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Helmut Wielandt

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19 Dec 1910

Niedereggenen, Lörrach, Germany

14 Feb 2001

Helmut Wielandt entered the University of Berlin in 1929 and there he studied mathematics, physics and philosophy. There he was greatly influenced by Schmidt and Schur . In his speech accepting membership of the Heidelberg Academy in 1960 he said:

It is to one of Schur's seminars that I owe the stimulus to work with permutation groups , my first research area. At that time the theory had nearly died out. It had developed last century, but at about the turn of the century had been so completely superseded by the more generally applicable theory of abstract groups that by 1930 even important results were practically forgotten - to my mind unjustly.

It was on the topic of permutation groups that Wielandt wrote his doctoral dissertation and he was awarded a doctorate in 1935. From 1934 until 1938 he worked on the editorial staff of Jahrbuch über die Fortschritte der Mathematik in Berlin. From 1938 he was an assistant at Tübingen where he submitted his habilitation thesis in 1939. Wielandt described the contents of his habilitation thesis in the following way:

The work on permutation groups led me inevitably to involvement with the structure theory of finite groups. In the twenties this theory had fallen into neglect ... But Philip Hall 's fundamental papers had already revitalised it. Where Hall had started from arithmetical questions and product decompositions, my own work was triggered by a question of Robert Remak of a quite different type: is the group generated by two subgroups that occur in composition series always of the same kind? In my Habilitationsschrift I expanded the discovery that this question can be answered affirmatively to a detailed study of the normal structure of finite groups.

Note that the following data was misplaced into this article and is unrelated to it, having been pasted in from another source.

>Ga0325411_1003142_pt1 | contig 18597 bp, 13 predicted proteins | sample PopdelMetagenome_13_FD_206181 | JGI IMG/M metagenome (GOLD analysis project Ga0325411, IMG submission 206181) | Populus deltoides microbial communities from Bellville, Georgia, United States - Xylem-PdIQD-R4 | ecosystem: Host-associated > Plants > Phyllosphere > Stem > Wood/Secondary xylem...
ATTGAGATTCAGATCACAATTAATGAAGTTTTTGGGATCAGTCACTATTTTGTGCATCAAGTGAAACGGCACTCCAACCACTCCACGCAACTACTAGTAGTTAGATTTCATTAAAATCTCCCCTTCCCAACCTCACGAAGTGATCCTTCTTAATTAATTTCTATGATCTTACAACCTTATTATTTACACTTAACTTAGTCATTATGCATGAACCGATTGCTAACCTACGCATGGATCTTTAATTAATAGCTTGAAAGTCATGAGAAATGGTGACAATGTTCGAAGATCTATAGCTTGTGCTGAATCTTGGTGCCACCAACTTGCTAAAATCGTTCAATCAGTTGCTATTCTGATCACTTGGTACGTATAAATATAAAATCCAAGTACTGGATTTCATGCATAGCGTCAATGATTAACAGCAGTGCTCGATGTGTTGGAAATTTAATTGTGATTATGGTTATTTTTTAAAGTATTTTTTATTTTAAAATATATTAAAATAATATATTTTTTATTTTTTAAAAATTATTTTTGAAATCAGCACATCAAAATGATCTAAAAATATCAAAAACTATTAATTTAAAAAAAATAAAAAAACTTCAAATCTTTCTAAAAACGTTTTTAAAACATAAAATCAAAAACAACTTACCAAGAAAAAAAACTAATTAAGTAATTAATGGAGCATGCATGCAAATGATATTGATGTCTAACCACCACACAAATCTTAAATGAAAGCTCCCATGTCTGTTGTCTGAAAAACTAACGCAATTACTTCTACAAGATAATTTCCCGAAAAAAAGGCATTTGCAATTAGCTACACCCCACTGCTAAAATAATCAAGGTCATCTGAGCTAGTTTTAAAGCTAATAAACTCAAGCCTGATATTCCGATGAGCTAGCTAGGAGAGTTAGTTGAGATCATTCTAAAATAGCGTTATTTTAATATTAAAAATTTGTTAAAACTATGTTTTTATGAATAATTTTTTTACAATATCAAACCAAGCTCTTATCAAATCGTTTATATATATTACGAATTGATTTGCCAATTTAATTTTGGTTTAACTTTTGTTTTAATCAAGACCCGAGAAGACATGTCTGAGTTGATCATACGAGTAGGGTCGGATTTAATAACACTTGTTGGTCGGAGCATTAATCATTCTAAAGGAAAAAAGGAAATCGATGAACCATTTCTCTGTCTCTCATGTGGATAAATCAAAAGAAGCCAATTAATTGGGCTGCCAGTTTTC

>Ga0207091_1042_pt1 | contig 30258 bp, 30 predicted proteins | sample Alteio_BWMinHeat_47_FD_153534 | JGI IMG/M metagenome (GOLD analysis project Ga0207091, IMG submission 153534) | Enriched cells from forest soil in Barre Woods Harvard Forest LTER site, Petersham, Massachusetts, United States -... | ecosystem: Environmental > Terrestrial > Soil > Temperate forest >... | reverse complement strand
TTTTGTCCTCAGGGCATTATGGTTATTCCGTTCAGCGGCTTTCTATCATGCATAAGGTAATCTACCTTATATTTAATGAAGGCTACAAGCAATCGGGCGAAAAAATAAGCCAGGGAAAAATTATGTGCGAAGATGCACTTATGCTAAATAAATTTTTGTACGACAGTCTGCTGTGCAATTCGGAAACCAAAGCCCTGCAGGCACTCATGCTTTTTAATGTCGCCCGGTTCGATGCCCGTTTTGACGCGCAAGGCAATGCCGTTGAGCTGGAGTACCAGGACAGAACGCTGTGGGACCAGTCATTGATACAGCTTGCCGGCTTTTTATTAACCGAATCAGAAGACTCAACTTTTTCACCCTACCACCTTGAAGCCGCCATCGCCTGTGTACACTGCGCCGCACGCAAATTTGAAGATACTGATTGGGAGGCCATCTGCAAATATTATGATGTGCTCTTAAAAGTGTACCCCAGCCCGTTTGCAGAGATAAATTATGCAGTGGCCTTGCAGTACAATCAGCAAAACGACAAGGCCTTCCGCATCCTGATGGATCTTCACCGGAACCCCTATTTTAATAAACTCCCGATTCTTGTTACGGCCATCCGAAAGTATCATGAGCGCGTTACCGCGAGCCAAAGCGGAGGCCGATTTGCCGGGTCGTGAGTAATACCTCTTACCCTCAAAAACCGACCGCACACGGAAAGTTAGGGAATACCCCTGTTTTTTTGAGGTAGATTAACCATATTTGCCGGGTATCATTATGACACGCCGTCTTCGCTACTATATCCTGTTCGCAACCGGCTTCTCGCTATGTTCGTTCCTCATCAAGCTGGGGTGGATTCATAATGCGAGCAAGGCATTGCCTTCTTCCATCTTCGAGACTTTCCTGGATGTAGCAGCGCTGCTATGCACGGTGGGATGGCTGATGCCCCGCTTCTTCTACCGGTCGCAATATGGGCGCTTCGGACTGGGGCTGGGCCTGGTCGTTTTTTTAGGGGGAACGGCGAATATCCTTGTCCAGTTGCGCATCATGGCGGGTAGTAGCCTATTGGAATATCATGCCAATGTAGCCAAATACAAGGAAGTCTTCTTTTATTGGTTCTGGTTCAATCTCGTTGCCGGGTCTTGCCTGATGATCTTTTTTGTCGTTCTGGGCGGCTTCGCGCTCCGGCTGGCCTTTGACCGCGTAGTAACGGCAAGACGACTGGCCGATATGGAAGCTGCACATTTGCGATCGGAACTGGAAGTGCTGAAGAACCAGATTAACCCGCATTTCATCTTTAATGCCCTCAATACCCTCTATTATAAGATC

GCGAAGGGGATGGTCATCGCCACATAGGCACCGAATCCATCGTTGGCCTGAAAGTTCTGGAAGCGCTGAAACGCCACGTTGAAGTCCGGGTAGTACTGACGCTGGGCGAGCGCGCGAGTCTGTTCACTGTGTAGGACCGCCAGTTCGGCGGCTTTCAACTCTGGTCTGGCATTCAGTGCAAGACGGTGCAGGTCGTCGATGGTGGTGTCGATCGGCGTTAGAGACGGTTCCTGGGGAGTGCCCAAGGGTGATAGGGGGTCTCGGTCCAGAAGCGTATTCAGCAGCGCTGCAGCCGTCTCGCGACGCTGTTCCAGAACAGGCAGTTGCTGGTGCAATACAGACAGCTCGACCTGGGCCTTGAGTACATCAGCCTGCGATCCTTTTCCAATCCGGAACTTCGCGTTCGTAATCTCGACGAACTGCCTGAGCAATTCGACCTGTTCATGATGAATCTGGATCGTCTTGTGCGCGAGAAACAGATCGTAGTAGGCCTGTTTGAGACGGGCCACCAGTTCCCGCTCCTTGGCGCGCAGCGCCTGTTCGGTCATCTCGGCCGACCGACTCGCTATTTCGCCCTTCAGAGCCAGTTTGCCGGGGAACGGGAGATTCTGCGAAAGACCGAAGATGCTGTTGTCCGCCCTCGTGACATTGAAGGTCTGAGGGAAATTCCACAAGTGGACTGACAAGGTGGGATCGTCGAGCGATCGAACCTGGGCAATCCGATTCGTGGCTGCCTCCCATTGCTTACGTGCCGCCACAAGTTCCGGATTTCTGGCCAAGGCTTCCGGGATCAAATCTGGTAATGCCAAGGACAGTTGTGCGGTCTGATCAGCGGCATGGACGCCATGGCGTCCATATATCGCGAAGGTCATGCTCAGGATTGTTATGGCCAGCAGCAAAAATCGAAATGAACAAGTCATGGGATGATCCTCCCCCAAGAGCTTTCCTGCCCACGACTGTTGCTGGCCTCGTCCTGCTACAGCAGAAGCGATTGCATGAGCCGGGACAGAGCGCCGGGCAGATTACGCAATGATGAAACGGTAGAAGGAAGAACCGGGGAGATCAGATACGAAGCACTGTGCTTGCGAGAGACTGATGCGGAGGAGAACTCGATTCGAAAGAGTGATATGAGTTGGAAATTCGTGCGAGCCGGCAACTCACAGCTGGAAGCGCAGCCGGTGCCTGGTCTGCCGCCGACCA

Although Wielandt was formally on the staff at Tübingen until 1946, during World War II he was on leave for military service. He underwent basic training in 1939 and artillery training in 1940. Then from 1941 he was engaged in research on meteorology, cryptology and aerodynamics. Then in 1942 he was attached to the Kaiser Wilhelm Institute and the Aerodynamics Research Institute at Göttingen. Describing this work Wielandt said:

... I had to work on vibration problems. I am indebted to that time for valuable discoveries: on the one hand the applicability of abstract tools to the solution of concrete problems, on the other hand, the - for a pure mathematician - unexpected difficulty and unaccustomed responsibility of numerical evaluation. It was a matter of estimating eigenvalues of non-self-adjoint differential equations and matrices .

At the end of World War II Wielandt was appointed associate professor at the University of Mainz. He remained there until 1951 when he was appointed Ordinary Professor at the University of Tübingen. He remained at Tübingen until he retired in 1977 but during this time he spent two periods at the University of Wisconsin, Madison, one in 1963 and the second from 1965 to 1967. He also held a number of visiting positions in the United States, at the University of Warwick, England and at the University of Brazil.

For 20 years beginning in 1952 Wielandt was managing editor of Mathematische Zeitschrift.

Wielandt's research work continued on finite groups and on permutation groups. One of the areas which his work took him into was infinite permutation groups. He contributed greatly to linear algebra and matrix theory. Among his contributions was a shorter, elegant proof of the Perron - Frobenius Theorem.

Wielandt believed that the axiomatic method had produced major advances:

By turning increasingly towards the abstract, revolutionary unification has been achieved in mathematics. It is as if some areas of mathematics which earlier could hardly be reached on foot are now connected by motorways.

However he was convinced, from his student days onwards, that the axiomatic method had limitations and carried his research forward on with this belief:

... I could not share the general opinion that this would henceforth be the only rewarding direction for research. It seemed to me that, like all great deductive systems, it was threatened by the danger that the problems which it could not properly accommodate would be dismissed as uninteresting, whereas on the contrary, these ought to provide a stimulus to broaden the foundation.

Source:School of Mathematics and Statistics University of St Andrews, Scotland